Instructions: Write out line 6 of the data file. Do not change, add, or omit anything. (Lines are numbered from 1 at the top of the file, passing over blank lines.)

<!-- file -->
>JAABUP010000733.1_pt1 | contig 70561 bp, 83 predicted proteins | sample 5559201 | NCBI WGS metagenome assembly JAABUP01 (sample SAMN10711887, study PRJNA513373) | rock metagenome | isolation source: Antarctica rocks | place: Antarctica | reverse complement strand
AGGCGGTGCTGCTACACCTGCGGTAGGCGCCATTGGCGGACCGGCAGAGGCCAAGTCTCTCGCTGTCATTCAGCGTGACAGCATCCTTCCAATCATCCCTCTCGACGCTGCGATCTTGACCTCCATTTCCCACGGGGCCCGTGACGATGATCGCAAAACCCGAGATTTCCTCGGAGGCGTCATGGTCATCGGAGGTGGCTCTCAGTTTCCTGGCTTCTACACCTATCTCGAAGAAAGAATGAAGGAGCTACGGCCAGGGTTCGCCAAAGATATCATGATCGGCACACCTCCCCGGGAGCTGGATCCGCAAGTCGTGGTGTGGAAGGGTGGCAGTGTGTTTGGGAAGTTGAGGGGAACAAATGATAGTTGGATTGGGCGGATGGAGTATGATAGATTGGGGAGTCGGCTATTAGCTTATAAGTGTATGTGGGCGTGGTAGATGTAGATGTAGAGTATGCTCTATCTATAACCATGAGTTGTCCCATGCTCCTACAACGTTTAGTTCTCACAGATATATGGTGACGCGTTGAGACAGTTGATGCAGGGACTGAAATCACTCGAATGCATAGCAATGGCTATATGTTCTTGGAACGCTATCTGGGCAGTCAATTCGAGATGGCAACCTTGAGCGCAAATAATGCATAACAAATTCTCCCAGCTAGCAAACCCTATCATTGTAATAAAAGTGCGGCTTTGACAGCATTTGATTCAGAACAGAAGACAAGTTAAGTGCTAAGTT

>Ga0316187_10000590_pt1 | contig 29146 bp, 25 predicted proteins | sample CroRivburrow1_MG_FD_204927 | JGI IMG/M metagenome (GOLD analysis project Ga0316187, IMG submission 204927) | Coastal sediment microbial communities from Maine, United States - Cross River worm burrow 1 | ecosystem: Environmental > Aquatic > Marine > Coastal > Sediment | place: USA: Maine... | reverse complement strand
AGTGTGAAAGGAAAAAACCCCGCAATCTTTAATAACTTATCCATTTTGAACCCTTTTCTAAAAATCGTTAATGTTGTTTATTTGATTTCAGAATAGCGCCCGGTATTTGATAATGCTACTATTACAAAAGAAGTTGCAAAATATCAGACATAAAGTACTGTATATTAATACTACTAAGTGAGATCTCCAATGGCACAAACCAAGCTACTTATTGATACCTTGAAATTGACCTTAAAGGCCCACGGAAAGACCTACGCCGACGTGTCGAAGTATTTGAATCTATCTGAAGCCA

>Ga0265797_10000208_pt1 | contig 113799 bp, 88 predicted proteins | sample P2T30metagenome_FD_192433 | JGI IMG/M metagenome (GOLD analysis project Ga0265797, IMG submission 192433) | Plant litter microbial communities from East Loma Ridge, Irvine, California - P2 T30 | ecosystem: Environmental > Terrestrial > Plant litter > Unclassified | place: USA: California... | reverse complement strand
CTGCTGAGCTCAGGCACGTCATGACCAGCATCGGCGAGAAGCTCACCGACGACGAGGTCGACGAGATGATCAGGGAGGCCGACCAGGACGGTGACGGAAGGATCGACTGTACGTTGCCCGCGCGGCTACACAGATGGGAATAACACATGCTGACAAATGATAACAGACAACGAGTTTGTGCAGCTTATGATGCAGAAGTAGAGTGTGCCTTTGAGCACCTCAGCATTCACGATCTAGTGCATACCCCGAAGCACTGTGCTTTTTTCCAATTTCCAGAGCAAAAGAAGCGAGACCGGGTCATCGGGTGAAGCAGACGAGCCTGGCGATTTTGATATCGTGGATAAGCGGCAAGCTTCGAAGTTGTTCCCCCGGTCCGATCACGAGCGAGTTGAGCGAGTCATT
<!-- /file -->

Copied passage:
CTGCTGAGCTCAGGCACGTCATGACCAGCATCGGCGAGAAGCTCACCGACGACGAGGTCGACGAGATGATCAGGGAGGCCGACCAGGACGGTGACGGAAGGATCGACTGTACGTTGCCCGCGCGGCTACACAGATGGGAATAACACATGCTGACAAATGATAACAGACAACGAGTTTGTGCAGCTTATGATGCAGAAGTAGAGTGTGCCTTTGAGCACCTCAGCATTCACGATCTAGTGCATACCCCGAAGCACTGTGCTTTTTTCCAATTTCCAGAGCAAAAGAAGCGAGACCGGGTCATCGGGTGAAGCAGACGAGCCTGGCGATTTTGATATCGTGGATAAGCGGCAAGCTTCGAAGTTGTTCCCCCGGTCCGATCACGAGCGAGTTGAGCGAGTCATT